In November 1941, Major Twining joined the 1st Marine Division at Camp Lejeune, NC. He was promoted to Lieutenant Colonel in January 1942 and moved with the Division to the Pacific area in May 1942. He earned his first Legion of Merit with Combat "V" for meritorious service from 25 June to 10 December 1942 as the Division's Assistant Operations Officer and later, Assistant Chief of Staff, G-3. In that capacity he helped prepare and execute plans for the Guadalcanal Campaign.

During the planning phase, Lieutenant Colonel Twining and Major William B. McKean were flown over the then Japanese-held island on 17 July 1942, for the first sighting of Guadalcanal by U.S. Marines in World War II. Following the Guadalcanal Campaign, he served as Assistant Chief of Staff, G-3, of I Marine Amphibious Corps, commanded by General Alexander A. Vandegrift.

Returning to the U.S. in November 1943, Twining remained at the Marine Corps Schools, Quantico, until 1947. While there, he served successively as Chief of Operations and Training, Executive Officer, and as a member of the Schools' Administrative Staff. He was promoted to Colonel in February 1945.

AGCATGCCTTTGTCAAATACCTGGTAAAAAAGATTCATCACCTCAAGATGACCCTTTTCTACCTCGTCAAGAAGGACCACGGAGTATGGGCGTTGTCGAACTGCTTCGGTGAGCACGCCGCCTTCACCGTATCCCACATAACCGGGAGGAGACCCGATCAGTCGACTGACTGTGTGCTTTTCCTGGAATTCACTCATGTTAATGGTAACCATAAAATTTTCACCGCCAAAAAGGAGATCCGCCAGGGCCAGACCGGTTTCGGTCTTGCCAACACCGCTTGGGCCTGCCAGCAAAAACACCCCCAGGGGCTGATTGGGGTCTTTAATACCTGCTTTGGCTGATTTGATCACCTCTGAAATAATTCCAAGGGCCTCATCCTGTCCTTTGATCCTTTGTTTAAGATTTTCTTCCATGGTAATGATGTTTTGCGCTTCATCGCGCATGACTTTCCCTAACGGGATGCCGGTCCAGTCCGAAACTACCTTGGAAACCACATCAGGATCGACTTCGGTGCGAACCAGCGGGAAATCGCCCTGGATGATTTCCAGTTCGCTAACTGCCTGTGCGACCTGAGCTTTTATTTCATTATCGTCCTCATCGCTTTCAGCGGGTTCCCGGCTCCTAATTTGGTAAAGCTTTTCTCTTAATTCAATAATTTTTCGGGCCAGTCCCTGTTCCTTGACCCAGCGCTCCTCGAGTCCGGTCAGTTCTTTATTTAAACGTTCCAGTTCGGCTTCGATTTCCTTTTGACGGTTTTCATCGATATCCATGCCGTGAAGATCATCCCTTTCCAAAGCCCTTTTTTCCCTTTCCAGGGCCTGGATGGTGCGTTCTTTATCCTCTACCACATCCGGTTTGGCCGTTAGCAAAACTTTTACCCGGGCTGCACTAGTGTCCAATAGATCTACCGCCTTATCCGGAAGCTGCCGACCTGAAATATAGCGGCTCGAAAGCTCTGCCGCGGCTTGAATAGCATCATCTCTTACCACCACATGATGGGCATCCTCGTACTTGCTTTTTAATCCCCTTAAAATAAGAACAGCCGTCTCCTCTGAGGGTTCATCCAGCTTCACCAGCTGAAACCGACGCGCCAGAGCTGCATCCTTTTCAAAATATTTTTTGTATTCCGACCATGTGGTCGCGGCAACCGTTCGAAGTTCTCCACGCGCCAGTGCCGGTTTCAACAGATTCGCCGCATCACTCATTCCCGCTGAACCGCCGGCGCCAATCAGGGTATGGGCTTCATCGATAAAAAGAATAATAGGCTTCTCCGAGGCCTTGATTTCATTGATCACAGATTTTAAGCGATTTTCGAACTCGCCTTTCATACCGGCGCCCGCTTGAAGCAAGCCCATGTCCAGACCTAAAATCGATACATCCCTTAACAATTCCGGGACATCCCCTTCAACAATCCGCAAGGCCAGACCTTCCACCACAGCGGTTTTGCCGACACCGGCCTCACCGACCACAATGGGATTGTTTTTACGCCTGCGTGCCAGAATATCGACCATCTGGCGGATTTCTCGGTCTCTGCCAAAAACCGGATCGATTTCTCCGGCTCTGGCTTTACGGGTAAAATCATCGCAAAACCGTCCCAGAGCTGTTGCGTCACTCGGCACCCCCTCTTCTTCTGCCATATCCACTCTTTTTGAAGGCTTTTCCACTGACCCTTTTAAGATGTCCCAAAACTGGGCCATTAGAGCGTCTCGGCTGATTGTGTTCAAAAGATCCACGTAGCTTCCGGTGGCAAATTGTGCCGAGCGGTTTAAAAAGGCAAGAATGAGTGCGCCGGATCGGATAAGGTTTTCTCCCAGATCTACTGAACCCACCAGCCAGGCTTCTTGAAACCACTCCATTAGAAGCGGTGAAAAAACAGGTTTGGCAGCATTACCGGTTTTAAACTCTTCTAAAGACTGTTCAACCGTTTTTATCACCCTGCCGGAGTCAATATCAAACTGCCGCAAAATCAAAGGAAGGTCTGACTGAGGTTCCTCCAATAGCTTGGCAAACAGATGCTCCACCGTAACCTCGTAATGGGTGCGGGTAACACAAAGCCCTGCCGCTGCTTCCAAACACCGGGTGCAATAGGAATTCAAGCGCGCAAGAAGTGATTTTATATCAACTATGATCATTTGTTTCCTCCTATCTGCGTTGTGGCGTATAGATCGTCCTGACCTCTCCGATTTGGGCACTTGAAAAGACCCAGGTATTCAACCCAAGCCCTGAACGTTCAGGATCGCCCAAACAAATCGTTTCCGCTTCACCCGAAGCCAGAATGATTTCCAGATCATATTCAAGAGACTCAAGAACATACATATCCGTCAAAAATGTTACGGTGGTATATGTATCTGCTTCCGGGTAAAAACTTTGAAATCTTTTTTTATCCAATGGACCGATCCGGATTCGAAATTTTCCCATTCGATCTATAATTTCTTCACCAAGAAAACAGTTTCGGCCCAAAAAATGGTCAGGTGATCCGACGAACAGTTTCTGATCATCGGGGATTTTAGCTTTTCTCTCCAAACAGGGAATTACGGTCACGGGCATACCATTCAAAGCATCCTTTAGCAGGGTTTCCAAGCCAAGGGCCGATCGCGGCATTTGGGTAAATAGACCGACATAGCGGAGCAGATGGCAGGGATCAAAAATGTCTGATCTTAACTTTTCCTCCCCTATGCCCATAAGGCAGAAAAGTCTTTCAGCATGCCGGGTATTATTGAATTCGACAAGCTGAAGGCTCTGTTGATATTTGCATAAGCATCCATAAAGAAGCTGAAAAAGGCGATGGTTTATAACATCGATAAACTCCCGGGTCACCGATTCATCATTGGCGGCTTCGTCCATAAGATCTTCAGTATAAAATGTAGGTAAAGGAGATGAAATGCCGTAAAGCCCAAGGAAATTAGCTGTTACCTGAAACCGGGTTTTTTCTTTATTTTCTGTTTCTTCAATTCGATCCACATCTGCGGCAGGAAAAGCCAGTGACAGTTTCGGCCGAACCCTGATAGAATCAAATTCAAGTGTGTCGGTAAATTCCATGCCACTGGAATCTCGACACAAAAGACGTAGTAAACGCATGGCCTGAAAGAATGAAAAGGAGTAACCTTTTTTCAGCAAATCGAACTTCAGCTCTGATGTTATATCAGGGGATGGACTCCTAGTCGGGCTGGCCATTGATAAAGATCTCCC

In August 1947, Colonel Twining reported to Pearl Harbor as Chief of Staff, Fleet Marine Force, Pacific. The following June, he was named Fleet Marine Officer on the Staff of the Commander-in-Chief, Pacific Fleet. He served in that capacity until July 1949, when he returned to the Marine Corps Schools as Senior Resident Member of the Marine Corps Board.

In August 1950, he reported to Camp Pendleton and the following month was promoted to Brigadier General. He served there as Commanding General, Marine Corps Training and Replacement Command, until November 1951, and later as Commander of Fleet Marine Force Troops and Commanding General, 3rd Marine Division.

Upon leaving Camp Pendleton, Twining joined the 1st Marine Division in Korea in March 1952. For outstanding service as Assistant Division Commander from March - May 1952, he received a Gold Star in lieu of his second Legion of Merit with Combat "V." He returned to the U.S. that June and subsequently served in the Office of the Commandant of the Marine Corps. He was promoted to Major General in September 1952. He was named Deputy Chief of Staff at Headquarters Marine Corps in January 1954.